Review: Miss Peregrine's Home for Peculiar Children

On October 31, 2011 by Dawn

Miss Peregrine's Home for Peculiar Children
Miss Peregrine’s Home for Peculiar Children by Ransom Riggs
My rating: 4 of 5 stars

Despite being relatively torn on this one, im going to go with a four, in part because I didnt expect to enjoy it. Also, because it’s actually kinda different, as it steps into a relatively new arena for novels, making visual content just as important to the story as the text. The images which accompany the storytelling are arresting and fascinating, making me wish for a coffee-table sized print copy over my ereader, in order to enjoy them the better.

We start off with out teenage hero (Yes, this is a YA classified book) being told all kinds of funky stories by his grandfather, who soon after dies, putting our young hero into the position so many YA and children’s novels do… the unparented, misunderstood child. Grandfather’s death makes our lad believe that yes, all of those stories are actually true, and surprise, surprise, everyone figures he’s slipped the rails. And of course in the end he turns out to be right, they are true, monsters are real, and Alice is never getting back to her side of the Looking Glass.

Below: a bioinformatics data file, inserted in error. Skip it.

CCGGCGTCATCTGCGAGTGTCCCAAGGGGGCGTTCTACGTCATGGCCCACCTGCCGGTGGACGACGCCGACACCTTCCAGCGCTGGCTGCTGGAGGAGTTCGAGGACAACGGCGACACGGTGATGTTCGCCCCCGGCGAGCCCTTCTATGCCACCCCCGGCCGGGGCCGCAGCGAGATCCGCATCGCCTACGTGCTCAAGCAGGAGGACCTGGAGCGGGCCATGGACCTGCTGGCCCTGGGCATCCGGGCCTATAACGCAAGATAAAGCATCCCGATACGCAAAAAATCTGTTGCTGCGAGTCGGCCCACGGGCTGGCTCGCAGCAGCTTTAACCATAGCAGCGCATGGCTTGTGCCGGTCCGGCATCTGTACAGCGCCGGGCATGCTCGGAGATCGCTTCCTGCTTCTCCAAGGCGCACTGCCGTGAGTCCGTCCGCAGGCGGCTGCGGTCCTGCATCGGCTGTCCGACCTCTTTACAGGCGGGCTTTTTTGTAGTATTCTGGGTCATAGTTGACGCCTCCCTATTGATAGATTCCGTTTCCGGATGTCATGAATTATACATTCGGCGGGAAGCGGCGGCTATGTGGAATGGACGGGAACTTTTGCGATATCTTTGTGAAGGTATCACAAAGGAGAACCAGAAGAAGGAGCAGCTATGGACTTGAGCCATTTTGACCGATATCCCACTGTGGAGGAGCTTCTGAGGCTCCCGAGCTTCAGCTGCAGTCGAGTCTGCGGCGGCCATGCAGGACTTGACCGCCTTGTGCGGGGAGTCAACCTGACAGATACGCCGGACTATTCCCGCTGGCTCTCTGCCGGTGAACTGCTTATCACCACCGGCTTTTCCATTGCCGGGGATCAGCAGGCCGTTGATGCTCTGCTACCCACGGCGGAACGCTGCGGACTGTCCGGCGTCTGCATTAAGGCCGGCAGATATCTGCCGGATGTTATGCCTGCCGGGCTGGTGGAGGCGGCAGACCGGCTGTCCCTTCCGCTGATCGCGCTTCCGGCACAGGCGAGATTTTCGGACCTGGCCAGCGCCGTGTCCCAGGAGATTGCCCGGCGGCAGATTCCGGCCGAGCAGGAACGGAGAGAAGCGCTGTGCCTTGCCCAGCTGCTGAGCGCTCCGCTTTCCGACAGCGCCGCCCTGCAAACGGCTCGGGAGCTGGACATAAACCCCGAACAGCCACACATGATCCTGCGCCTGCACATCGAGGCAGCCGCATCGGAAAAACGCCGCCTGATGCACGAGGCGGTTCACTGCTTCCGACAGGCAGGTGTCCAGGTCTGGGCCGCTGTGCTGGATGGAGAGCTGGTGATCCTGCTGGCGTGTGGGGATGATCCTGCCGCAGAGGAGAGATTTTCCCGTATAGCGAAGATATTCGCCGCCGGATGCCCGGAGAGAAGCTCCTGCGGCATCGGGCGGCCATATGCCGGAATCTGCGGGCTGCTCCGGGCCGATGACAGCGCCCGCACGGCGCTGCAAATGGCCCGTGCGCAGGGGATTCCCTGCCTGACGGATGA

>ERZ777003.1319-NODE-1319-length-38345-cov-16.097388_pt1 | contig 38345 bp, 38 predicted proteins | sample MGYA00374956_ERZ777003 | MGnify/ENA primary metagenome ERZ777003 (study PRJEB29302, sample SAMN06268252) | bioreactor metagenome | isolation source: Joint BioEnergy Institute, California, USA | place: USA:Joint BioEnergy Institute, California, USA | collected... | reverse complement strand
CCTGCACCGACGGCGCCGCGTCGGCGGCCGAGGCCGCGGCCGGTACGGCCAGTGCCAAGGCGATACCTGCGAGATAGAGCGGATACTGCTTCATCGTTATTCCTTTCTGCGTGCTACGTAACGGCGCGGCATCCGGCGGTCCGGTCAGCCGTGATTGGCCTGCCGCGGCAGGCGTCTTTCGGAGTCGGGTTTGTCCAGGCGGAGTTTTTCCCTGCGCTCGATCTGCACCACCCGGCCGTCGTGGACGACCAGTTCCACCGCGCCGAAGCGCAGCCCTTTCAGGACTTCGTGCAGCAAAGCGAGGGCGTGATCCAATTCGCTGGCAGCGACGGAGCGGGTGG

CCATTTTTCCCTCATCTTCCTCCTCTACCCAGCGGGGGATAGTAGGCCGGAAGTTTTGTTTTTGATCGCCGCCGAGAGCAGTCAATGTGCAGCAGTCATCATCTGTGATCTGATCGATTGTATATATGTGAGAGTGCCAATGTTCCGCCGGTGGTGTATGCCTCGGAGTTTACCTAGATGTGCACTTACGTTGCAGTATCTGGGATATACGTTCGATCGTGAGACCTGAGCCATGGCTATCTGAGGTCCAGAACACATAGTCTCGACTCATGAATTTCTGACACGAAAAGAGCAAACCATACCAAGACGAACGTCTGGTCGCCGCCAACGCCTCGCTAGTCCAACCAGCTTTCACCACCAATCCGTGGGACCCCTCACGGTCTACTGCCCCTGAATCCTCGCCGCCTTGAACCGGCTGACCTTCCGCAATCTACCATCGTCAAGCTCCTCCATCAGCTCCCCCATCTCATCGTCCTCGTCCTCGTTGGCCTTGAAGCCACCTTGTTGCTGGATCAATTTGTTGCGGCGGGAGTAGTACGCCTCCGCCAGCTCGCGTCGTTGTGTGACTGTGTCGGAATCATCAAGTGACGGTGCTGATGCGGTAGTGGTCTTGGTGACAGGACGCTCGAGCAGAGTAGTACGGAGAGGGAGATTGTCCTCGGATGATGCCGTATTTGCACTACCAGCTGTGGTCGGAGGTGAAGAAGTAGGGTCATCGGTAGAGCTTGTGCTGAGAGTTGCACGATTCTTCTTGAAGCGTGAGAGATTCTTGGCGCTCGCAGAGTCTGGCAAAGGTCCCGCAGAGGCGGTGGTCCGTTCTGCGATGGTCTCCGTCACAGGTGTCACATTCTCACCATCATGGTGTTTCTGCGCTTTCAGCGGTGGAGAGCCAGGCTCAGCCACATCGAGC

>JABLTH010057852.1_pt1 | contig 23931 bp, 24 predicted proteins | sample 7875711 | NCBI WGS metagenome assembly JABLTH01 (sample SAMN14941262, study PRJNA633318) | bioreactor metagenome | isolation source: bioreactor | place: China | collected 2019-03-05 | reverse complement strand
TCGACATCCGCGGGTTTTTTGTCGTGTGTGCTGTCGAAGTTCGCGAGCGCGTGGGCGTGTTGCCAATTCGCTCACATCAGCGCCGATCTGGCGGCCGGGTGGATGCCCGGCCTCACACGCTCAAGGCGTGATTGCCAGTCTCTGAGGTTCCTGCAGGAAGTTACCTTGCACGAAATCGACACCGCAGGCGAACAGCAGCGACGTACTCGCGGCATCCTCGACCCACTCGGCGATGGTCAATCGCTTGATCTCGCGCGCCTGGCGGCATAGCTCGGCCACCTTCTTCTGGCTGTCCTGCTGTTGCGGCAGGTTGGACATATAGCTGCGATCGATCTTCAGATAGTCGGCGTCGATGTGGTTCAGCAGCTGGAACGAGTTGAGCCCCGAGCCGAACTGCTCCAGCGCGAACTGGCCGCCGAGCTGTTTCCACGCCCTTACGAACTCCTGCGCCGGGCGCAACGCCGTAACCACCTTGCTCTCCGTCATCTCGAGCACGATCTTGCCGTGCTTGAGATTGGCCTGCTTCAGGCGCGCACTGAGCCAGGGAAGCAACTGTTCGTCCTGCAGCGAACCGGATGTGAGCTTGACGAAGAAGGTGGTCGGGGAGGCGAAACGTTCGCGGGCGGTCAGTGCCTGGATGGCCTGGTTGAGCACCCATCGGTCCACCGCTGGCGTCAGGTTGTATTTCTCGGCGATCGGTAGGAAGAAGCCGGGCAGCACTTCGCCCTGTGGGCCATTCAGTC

Riggs is exploring the theme of over-protection and the harm it can do, which is rather nice to see happening in YA literature at a time when Helicopter Parenting seems to be considered the norm. Our young hero is sheltered from the truth and so is unprepared to a dangerous degree when reality bites him in the ass. It’s well written, it’s got a great pace and the dialog is realistic from both the sulky you-didn’t-believe-me attitude from our teen to the “we’re-just-trying-to-help” condescension that so most adults don’t like to think exists.

Overall, I recommend this one, and can only hope that if there is a sequel (as is implied by the ending) that Riggs manages to live up to an auspicious beginning.

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